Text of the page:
Page:Popular Science Monthly Volume 78.djvu/63

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is a potent factor in inducing individuals to seek medical advice in regard to the care of the heart, lungs and other parts of the body; but one organ, the most delicate of all, the brain, is sadly neglected, until some already well developed disease has compelled the patient to seek the advice of the specialist. In our schools and colleges considerable attention is now being given to the prevention of those having weak hearts or lungs from taking part in athletic contests, whereas at the same time practically no attempt is made to discourage those with functionally impaired nervous systems from undergoing the excessive tests imposed upon them by the strain of a modern education. On the contrary, every attempt is being made to induce all, the unfit as well as the fit, to pass through the educational mill. Those who fail become objects of pity, even if they keep out of the police courts and do not end their careers by suicide.[1] If the latter event terminates their career, those concerned in the general carrying into effect of the campaign of an education, which has given rise to such remote but undesirable consequences, are not even indirectly blamed, whereas the individual's memory is frequently anathematized by ecclesiastical authority and his or her mortal remains are refused burial in consecrated ground. The public's indifference to the importance of this general question of the introduction of a more rational system of education is commended by Mrs. Grundy. If it were not for the influence of this lady it would be possible to subject each student during his college or university days td an examination to determine whether his sense perceptions were below normal, his memory defective, his power of the association of ideas impaired and his volitional control diminished, with the object of giving intelligent advice to correct, if possible, the deficiencies, thereby increasing the individual's sphere of usefulness, and in many cases averting by these precautionary measures a complete breakdown.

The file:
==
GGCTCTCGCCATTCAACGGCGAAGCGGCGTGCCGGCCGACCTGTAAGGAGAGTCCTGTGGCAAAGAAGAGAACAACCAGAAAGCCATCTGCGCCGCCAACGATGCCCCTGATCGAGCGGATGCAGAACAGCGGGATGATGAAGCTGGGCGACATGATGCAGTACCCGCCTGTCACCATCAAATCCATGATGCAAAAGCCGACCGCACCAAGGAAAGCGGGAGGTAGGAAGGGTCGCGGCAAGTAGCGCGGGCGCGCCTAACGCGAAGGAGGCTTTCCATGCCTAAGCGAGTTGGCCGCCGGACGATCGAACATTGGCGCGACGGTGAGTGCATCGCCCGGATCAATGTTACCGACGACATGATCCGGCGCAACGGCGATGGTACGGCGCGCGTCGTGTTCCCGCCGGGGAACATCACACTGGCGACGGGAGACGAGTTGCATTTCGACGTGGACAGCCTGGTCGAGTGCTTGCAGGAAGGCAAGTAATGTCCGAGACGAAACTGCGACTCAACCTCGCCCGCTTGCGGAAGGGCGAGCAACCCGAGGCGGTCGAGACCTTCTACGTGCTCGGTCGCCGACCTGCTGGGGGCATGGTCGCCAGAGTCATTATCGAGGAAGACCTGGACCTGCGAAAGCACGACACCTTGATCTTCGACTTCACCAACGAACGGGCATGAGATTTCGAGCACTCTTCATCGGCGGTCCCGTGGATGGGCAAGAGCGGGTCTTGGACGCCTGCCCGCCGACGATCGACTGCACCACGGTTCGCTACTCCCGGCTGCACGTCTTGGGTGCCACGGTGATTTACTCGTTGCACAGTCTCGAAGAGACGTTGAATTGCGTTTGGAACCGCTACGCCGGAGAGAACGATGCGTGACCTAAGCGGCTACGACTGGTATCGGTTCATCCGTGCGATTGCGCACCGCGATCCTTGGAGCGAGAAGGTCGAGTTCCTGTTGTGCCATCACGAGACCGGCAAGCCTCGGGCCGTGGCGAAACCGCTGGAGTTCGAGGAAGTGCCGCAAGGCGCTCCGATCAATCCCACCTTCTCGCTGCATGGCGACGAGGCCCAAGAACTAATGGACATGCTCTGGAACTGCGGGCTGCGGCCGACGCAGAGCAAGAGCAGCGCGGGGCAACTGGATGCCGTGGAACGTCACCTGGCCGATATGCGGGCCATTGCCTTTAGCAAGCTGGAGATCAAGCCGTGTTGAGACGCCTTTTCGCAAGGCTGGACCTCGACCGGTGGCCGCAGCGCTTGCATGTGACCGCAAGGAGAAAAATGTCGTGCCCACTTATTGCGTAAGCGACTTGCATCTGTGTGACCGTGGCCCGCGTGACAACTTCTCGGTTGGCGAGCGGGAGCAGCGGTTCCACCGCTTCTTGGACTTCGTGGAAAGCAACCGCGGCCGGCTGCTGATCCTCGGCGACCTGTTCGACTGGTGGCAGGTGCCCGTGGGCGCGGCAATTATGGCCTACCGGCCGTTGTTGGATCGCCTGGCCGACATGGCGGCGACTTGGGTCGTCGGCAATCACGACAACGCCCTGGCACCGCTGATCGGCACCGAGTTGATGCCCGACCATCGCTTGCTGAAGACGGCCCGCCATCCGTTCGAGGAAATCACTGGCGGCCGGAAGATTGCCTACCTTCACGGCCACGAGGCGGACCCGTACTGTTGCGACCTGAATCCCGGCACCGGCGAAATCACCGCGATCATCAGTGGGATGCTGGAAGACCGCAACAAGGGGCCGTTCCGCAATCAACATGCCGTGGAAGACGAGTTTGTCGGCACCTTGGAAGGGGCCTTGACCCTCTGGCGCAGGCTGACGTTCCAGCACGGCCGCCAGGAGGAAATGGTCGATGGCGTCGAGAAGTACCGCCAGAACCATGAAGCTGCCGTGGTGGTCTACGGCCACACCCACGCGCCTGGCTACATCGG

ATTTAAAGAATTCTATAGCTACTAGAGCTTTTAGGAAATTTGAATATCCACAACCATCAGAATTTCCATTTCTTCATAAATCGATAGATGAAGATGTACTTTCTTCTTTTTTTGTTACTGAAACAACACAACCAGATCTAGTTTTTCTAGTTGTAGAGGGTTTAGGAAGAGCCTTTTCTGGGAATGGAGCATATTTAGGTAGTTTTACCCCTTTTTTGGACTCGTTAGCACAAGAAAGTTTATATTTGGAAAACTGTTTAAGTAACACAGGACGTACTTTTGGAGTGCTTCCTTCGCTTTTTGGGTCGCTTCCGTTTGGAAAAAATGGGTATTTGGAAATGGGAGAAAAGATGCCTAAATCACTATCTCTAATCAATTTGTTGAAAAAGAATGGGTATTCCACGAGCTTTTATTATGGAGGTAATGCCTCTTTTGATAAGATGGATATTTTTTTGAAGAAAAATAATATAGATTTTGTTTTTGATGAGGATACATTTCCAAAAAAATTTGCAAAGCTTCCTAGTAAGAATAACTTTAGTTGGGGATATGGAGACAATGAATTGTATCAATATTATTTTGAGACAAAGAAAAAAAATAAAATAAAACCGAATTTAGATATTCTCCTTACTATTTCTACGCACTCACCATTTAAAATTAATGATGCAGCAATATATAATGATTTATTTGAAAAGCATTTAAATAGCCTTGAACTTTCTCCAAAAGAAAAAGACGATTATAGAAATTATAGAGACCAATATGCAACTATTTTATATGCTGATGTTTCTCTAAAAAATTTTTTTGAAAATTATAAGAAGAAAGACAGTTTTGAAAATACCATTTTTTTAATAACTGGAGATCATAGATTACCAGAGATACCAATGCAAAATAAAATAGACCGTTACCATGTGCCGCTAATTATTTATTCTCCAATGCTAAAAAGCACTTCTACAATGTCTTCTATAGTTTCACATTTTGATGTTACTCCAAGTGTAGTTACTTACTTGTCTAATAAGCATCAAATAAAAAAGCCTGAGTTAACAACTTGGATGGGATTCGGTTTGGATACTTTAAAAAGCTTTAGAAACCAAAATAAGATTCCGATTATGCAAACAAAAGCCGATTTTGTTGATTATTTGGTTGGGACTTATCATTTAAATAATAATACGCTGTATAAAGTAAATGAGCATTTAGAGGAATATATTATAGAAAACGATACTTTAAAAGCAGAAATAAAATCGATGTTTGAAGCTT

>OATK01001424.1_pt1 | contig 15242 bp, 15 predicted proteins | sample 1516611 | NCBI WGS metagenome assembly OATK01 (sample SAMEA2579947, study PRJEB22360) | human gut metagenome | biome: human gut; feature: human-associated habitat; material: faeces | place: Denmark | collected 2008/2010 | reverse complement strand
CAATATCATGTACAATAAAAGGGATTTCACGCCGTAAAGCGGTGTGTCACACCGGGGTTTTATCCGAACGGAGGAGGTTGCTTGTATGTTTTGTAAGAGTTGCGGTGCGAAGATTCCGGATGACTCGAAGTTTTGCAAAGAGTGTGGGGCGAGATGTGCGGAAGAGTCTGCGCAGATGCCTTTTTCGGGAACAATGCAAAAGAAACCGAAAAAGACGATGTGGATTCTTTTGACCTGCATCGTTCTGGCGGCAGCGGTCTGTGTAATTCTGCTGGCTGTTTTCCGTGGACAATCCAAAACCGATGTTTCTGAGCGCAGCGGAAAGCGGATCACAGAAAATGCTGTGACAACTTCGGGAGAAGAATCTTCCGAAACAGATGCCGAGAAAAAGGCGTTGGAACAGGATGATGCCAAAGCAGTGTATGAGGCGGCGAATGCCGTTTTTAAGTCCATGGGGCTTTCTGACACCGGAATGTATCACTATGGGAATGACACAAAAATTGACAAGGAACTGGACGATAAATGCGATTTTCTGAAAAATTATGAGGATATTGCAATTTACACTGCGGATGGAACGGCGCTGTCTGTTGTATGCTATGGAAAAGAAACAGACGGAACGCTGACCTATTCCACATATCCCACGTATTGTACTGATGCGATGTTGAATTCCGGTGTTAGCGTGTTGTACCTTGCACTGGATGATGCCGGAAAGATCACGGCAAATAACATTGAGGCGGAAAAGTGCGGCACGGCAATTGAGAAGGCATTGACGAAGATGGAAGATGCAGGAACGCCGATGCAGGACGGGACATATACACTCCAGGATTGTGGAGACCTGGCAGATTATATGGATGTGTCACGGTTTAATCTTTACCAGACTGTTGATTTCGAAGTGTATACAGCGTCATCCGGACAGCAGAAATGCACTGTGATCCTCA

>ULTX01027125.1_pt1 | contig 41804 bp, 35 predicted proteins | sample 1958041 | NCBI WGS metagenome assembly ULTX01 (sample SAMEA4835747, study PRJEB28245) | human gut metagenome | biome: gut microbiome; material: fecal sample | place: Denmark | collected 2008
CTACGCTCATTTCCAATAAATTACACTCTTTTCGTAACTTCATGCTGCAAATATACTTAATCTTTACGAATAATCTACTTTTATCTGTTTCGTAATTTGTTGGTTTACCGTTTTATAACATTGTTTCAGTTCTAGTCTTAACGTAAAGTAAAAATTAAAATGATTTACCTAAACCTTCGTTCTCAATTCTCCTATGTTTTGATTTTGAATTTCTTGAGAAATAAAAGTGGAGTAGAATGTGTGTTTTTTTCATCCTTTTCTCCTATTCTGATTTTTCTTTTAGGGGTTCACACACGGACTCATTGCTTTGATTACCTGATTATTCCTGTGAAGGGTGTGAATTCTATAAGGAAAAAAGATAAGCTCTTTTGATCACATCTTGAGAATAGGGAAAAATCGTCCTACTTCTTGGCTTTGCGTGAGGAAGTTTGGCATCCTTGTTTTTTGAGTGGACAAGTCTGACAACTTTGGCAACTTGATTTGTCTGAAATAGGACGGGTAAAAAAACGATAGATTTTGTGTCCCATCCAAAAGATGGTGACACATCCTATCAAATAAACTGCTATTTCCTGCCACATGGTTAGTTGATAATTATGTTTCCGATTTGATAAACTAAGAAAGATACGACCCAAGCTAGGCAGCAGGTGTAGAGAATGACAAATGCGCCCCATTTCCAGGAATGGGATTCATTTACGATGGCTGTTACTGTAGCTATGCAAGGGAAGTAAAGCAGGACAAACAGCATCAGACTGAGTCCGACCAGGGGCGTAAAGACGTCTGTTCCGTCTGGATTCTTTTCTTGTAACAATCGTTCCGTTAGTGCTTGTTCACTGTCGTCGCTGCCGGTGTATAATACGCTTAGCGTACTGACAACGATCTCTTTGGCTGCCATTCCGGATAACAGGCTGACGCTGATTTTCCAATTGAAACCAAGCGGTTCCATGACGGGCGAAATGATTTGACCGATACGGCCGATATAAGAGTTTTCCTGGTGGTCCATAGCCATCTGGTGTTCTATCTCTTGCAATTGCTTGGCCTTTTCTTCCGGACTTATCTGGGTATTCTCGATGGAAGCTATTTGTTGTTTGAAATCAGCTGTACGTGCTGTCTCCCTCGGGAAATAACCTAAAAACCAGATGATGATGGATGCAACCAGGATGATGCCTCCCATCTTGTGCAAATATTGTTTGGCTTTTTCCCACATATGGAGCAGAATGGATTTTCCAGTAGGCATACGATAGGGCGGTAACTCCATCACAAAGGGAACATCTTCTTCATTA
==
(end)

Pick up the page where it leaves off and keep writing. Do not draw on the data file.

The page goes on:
One of the reasons why educational psychology has not fulfilled the predictions made for it by its most enthusiastic supporters, may be referred to its failure to recognize the value of a principle of fundamental importance which directs our attention to the necessity of the study of the brain in its relation to other organs. The idea of the possibility of isolating and studying the functions of the brain analytically quite apart from the phenomena occurring antecedent to the appearance of ideas in consciousness, and conditioned by the activity of heart, lungs, liver and other organs, is an unfortunate persistence of that form of the dualistic conception of the relation of mind and body which has so long delayed enquiry in this field. Though it is always dangerous in the development of any new department to awaken public interest by promising immediate results of importance, a good deal of information of practical value could be disseminated which would tend

  1. In the year 1908 there were some 8,332 deaths from suicide in the United States.